International Collaboration Works to Breed Fungus-Resistant Cotton

Oct 04, 2022

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By Kaine Korzekwa

Cotton is an important crop grown around the world, such as in countries like the United States and Uzbekistan. When a fungus began to harm cotton in both countries, it brought together their scientists for an innovative research collaboration.

The typical American Pima cotton is a variety of cotton grown in the United States

The typical American Pima cotton is a variety of cotton grown in the United States. In this study, the research teams developed new Pima cotton germplasm lines resistant to the Fusarium wilt race 4 disease by crossing varieties from Uzbekistan and the USDA’s cotton germplasm collections.

The fungus is called Fusarium wilt race 4 and it has impacted Pima cotton, a specific kind of cotton, and its production in parts of California for nearly two decades. More recently, this same wilt was found in Texas in 2017 and in New Mexico in 2019. Fusarium has also impacted farming regions in Uzbekistan. The fungus causes the plants to wilt and die.

To find a way to help cotton farmers, the United States Department of Agriculture (USDA), Uzbek scientists, some U.S. universities, and others in the cotton industry teamed up. This provided an opportunity to aggressively address the Fusarium wilt problem and protect the cotton industry in both countries. The scientists worked together to find a solution to reduce the vulnerability of the cotton crop to the fungus.

Each flower on a cotton plant produces a cotton boll, which is where the fiber is housed and harvested from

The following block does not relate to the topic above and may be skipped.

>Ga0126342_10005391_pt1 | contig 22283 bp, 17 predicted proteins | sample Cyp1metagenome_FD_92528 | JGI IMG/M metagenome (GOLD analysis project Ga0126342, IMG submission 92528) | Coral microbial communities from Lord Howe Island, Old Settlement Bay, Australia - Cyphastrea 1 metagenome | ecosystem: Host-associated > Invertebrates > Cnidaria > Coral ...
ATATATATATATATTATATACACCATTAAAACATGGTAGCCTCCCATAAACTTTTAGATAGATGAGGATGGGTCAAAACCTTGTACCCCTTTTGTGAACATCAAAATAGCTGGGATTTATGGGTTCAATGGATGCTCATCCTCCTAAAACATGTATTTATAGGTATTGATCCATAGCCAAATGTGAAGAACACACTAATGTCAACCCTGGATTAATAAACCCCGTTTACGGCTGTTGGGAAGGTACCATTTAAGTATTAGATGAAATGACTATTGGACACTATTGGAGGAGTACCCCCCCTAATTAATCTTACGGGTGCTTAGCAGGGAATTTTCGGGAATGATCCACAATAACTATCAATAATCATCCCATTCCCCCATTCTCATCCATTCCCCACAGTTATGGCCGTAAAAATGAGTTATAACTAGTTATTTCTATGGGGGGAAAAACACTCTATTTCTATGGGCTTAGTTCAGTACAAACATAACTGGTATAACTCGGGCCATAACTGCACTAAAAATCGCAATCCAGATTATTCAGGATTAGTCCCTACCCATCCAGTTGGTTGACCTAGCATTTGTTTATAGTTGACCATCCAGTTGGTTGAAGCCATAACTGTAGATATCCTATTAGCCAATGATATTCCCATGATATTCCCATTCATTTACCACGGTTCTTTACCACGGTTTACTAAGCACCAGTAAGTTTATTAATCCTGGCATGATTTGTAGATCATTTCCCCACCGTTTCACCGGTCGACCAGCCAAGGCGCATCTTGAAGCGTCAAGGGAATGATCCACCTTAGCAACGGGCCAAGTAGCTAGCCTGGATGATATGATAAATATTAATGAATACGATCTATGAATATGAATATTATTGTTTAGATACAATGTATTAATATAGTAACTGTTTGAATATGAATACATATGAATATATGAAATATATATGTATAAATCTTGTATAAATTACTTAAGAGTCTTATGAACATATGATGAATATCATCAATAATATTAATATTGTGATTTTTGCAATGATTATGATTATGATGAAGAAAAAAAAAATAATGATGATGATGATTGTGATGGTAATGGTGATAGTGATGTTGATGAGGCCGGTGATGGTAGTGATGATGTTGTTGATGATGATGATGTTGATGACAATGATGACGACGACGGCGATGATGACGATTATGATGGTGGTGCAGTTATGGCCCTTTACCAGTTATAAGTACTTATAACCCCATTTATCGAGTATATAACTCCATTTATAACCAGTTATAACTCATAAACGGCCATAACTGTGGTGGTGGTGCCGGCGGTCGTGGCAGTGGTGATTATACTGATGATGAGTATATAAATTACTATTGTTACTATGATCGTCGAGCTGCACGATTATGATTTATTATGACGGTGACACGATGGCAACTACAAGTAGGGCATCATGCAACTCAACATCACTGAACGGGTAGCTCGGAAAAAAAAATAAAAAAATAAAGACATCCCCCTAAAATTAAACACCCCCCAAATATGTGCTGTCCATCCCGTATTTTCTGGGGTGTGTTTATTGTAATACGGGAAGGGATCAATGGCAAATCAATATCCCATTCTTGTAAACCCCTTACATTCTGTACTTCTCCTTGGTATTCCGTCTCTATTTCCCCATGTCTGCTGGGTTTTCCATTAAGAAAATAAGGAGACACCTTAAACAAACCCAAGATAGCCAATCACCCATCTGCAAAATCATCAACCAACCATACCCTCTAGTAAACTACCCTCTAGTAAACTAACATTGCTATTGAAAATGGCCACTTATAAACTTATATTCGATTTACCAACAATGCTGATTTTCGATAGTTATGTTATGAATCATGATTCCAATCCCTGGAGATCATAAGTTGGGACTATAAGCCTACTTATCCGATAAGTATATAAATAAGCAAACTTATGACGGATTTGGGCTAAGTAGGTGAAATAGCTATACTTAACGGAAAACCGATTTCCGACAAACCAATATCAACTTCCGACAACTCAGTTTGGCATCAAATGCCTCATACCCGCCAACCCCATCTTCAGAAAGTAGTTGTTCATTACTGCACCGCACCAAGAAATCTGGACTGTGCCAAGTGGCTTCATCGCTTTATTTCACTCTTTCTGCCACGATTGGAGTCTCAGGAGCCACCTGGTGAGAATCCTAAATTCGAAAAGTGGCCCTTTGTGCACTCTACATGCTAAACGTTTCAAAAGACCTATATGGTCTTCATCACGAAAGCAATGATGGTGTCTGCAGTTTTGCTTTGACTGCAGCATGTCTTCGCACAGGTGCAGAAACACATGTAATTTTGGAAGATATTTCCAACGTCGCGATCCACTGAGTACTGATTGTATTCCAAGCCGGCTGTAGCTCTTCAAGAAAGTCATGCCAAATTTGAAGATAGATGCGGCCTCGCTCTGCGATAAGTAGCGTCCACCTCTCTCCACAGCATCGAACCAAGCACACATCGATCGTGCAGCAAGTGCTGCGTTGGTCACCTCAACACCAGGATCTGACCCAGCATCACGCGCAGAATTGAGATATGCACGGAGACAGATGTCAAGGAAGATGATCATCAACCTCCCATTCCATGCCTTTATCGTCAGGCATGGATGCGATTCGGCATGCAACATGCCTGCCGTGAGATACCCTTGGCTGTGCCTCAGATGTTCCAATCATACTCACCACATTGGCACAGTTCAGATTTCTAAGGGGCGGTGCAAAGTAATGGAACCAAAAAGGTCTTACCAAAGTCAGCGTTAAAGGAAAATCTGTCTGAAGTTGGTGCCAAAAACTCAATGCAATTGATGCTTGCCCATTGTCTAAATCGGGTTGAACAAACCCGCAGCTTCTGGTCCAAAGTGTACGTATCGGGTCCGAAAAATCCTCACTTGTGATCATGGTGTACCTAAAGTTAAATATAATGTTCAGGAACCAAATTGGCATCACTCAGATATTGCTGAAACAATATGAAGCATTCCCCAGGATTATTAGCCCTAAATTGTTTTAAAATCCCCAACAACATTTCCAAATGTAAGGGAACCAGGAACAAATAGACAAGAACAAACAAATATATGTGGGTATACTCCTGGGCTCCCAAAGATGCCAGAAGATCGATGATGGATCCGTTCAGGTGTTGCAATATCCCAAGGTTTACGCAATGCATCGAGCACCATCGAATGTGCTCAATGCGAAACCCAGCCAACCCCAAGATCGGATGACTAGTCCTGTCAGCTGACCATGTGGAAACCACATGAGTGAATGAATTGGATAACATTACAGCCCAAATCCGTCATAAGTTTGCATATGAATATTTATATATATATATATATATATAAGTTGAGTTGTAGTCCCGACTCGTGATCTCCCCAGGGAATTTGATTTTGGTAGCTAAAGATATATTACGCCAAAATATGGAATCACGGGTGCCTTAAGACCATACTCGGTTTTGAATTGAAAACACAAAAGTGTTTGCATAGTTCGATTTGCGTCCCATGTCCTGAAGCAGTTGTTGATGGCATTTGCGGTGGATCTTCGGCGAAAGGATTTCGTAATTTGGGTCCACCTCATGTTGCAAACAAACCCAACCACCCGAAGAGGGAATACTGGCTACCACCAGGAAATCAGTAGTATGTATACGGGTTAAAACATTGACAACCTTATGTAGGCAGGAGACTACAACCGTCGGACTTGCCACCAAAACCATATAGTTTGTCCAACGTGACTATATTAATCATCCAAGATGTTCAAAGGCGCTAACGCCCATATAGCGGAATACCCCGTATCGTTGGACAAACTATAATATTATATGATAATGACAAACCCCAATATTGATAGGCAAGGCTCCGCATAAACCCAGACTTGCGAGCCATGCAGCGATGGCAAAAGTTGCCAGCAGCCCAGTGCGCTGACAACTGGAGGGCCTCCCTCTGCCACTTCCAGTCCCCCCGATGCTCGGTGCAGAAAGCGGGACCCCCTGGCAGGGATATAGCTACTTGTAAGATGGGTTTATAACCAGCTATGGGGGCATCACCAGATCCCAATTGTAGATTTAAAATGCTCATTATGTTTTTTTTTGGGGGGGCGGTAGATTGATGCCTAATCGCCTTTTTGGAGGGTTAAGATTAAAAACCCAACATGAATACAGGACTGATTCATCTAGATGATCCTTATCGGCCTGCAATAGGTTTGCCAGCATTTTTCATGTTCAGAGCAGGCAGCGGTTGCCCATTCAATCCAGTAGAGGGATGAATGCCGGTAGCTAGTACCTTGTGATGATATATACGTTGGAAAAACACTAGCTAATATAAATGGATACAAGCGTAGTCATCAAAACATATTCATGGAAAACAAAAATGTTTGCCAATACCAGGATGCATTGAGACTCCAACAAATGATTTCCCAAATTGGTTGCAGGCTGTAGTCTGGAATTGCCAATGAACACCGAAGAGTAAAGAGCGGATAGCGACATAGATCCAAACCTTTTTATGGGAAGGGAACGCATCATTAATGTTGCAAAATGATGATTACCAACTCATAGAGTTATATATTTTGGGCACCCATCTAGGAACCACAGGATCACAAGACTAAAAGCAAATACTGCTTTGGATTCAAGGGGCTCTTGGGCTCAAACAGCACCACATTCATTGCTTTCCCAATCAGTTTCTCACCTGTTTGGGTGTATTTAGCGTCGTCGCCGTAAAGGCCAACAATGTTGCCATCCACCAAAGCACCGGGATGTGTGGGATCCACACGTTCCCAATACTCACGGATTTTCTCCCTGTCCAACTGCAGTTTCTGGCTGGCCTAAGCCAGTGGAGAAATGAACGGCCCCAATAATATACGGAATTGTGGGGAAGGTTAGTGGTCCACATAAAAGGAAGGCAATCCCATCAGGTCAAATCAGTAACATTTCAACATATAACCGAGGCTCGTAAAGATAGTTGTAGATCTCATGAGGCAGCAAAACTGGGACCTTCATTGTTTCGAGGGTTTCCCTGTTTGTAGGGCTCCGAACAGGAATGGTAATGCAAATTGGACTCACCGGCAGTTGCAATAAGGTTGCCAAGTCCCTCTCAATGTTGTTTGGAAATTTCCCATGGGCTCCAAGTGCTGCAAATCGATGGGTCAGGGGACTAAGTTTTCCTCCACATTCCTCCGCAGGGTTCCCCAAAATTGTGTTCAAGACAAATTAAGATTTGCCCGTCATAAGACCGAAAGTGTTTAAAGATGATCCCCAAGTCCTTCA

Each flower on a cotton plant produces a cotton boll, which is where the fiber is housed and harvested from. Since cotton is such an important crop both in the United States and Uzbekistan, the researchers of this study worked together to find a solution to reduce the vulnerability of the cotton crop to the fungus, Fusarium wilt race 4.

“These groups strengthened collaborations with a common goal: to quickly identify resistant sources to the disease so they can be intercrossed to develop improved varieties of Pima cotton,” says Mauricio Ulloa, a research geneticist with the USDA’s Agricultural Research Service. “I’m happy to say that these efforts paid off.”

The study was recently published in the Journal of Plant Registrations, a publication of the Crop Science Society of America.

The research teams developed new Pima cotton germplasm lines resistant to the disease by crossing varieties from Uzbekistan and the USDA’s cotton germplasm collections. Germplasm is often referred to as a living genetic resource that assists breeders in advancing the diversity of a crop. For crops, they commonly come in the form of seeds or plant tissue.

The three new lines — which go by PSSJ-FRP01, PSSJ-FRP02, and PSSJ-FRP03 — are the product of lines that have been found to be resistant to the disease. They each have slightly different characteristics. Each proved to have a good balance of resistance to the fungus and good fiber quality.

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